Hatton-Rockall Basin NCMPA

Status: Designated

Description

Site overview

This site is located in the far west of Scotland’s offshore waters. Rockall Bank lies to the east, Hatton Bank to the west, and George Bligh Bank to the north. This is a really deep muddy area which is home to animals that don’t require much natural light! The site is important because it aims to protect unusual groupings of deep-sea sponges which are classed as a declining habitat. It is an unusual area as it is made up of polygonal faults which are cracks in the seafloor. They look like the cracks found on a sun scorched desert, creating a unique relief on the seabed providing a habitat for deep-sea sponges.

MPA Type

Nature Conservation Marine Protected Area

Nature Conservation Marine Protected Areas (NCMPAs) are designated under UK legislation (Marine Scotland Act 2010) and have been established around Scotland to contribute to the UK MPA network by protecting a range of important habitats, species and features of the seabed.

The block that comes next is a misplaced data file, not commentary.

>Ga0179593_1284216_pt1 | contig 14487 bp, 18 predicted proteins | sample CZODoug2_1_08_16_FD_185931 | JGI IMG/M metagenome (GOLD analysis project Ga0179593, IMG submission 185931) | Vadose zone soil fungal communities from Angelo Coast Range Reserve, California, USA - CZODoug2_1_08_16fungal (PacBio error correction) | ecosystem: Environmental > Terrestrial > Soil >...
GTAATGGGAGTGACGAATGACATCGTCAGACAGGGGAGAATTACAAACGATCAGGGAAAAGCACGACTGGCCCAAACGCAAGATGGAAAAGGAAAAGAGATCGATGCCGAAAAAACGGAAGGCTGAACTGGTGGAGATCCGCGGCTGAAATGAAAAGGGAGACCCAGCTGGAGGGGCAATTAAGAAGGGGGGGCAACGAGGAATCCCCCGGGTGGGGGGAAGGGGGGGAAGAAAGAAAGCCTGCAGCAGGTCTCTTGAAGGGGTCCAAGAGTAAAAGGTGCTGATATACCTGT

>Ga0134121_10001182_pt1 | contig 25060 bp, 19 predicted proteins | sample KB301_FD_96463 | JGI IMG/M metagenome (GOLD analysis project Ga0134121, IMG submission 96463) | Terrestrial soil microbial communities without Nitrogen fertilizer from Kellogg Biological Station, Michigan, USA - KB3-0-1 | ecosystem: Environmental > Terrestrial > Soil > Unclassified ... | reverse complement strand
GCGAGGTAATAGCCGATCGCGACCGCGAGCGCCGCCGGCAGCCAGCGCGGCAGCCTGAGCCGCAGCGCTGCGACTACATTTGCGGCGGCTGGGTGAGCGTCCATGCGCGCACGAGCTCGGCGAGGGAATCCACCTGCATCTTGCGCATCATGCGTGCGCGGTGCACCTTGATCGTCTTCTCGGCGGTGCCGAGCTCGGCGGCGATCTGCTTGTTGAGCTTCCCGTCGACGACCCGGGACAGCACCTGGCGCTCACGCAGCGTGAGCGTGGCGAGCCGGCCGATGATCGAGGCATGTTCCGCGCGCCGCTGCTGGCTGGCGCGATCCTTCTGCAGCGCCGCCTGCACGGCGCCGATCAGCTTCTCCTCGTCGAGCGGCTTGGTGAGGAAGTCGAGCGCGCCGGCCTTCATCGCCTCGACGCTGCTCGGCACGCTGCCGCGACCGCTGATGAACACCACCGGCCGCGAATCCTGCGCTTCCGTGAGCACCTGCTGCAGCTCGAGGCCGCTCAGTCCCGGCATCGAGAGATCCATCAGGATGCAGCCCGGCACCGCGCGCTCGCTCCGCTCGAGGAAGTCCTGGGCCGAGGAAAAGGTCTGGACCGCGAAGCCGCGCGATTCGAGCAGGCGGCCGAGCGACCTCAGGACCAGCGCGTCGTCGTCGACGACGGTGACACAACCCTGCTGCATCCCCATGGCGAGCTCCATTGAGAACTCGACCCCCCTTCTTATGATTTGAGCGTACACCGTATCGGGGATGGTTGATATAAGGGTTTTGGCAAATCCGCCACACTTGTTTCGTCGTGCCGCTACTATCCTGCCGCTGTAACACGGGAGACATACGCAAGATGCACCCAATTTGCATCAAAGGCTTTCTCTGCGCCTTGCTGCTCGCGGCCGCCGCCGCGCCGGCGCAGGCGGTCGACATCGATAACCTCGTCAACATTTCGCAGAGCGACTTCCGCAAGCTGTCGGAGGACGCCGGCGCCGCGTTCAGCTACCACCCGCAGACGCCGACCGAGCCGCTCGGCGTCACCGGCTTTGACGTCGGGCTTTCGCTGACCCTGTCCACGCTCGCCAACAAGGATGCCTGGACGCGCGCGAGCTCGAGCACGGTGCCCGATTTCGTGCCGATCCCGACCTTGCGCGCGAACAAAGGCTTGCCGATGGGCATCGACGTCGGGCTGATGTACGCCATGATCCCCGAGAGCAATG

Designation date

24 July 2014

Surface Area

1,257.65 km2 (485.58 mi.2)

Perimeter

143.32 km (89.05 mi.)

  • Offshore deep sea muds

    One of the most widespread and common habitats in the Scottish offshore environment which supports a variety of animals including prawns, shellfish, starfish and worms.

  • Deep-sea sponge aggregations

    Deep sea areas dominated mainly by two types of sponge - glass sponge and giant sponge.

  • Sediment drifts and polygonal faults representative of Hatton Bank (and adjacent sea floor) Key Geodiversity Area.

    Areas where sediment has accumulated and areas with cracks in the seafloor, similar in appearance to those on a sun scorched desert

Did you know?…

To the shelf limits, Scotland has 61% of UK waters, of which 23% are now in existing or new ‘marine protected areas’

An area over 9 times the size of Wales is now in marine protected areas in the UK, but less than 1% is considered by MCS scientists to be well managed

Over 500,000 records on undersea habitats and species have been collected by volunteer Seasearch divers providing significant evidence for inshore ‘marine protected areas’

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